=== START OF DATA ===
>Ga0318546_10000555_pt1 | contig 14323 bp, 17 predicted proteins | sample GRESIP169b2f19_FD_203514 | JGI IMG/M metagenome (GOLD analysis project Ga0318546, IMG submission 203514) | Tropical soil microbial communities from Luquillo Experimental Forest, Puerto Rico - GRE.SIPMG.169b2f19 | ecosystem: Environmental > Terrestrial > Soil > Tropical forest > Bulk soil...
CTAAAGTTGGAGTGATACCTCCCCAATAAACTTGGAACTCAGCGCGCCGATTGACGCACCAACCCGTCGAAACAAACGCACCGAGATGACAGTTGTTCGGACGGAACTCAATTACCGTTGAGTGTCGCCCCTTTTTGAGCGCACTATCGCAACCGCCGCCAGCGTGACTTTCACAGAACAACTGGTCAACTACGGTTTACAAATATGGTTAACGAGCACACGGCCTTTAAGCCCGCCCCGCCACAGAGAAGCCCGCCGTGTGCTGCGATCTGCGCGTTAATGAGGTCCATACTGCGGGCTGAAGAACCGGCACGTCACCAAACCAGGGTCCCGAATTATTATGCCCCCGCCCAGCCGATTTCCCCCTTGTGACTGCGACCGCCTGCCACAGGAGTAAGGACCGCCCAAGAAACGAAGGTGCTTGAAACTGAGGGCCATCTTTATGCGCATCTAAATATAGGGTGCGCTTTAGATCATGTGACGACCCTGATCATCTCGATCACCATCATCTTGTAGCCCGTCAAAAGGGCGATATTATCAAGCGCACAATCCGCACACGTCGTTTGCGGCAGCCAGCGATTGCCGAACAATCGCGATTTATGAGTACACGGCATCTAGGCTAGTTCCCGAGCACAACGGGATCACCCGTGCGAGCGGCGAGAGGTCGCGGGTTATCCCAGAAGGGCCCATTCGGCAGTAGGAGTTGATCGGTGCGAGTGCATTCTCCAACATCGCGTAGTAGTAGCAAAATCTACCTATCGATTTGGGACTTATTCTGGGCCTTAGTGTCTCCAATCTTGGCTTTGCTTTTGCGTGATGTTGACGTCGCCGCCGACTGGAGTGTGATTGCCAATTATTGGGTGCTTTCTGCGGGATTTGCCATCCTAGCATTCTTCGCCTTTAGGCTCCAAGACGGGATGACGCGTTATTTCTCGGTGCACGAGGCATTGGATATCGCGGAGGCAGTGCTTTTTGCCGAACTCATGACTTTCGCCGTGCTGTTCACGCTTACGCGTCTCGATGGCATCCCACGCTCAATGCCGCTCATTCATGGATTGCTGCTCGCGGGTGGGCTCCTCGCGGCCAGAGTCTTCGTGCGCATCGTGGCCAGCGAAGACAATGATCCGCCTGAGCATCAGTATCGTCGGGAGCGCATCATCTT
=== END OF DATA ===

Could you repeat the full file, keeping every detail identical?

>Ga0318546_10000555_pt1 | contig 14323 bp, 17 predicted proteins | sample GRESIP169b2f19_FD_203514 | JGI IMG/M metagenome (GOLD analysis project Ga0318546, IMG submission 203514) | Tropical soil microbial communities from Luquillo Experimental Forest, Puerto Rico - GRE.SIPMG.169b2f19 | ecosystem: Environmental > Terrestrial > Soil > Tropical forest > Bulk soil...
CTAAAGTTGGAGTGATACCTCCCCAATAAACTTGGAACTCAGCGCGCCGATTGACGCACCAACCCGTCGAAACAAACGCACCGAGATGACAGTTGTTCGGACGGAACTCAATTACCGTTGAGTGTCGCCCCTTTTTGAGCGCACTATCGCAACCGCCGCCAGCGTGACTTTCACAGAACAACTGGTCAACTACGGTTTACAAATATGGTTAACGAGCACACGGCCTTTAAGCCCGCCCCGCCACAGAGAAGCCCGCCGTGTGCTGCGATCTGCGCGTTAATGAGGTCCATACTGCGGGCTGAAGAACCGGCACGTCACCAAACCAGGGTCCCGAATTATTATGCCCCCGCCCAGCCGATTTCCCCCTTGTGACTGCGACCGCCTGCCACAGGAGTAAGGACCGCCCAAGAAACGAAGGTGCTTGAAACTGAGGGCCATCTTTATGCGCATCTAAATATAGGGTGCGCTTTAGATCATGTGACGACCCTGATCATCTCGATCACCATCATCTTGTAGCCCGTCAAAAGGGCGATATTATCAAGCGCACAATCCGCACACGTCGTTTGCGGCAGCCAGCGATTGCCGAACAATCGCGATTTATGAGTACACGGCATCTAGGCTAGTTCCCGAGCACAACGGGATCACCCGTGCGAGCGGCGAGAGGTCGCGGGTTATCCCAGAAGGGCCCATTCGGCAGTAGGAGTTGATCGGTGCGAGTGCATTCTCCAACATCGCGTAGTAGTAGCAAAATCTACCTATCGATTTGGGACTTATTCTGGGCCTTAGTGTCTCCAATCTTGGCTTTGCTTTTGCGTGATGTTGACGTCGCCGCCGACTGGAGTGTGATTGCCAATTATTGGGTGCTTTCTGCGGGATTTGCCATCCTAGCATTCTTCGCCTTTAGGCTCCAAGACGGGATGACGCGTTATTTCTCGGTGCACGAGGCATTGGATATCGCGGAGGCAGTGCTTTTTGCCGAACTCATGACTTTCGCCGTGCTGTTCACGCTTACGCGTCTCGATGGCATCCCACGCTCAATGCCGCTCATTCATGGATTGCTGCTCGCGGGTGGGCTCCTCGCGGCCAGAGTCTTCGTGCGCATCGTGGCCAGCGAAGACAATGATCCGCCTGAGCATCAGTATCGTCGGGAGCGCATCATCTT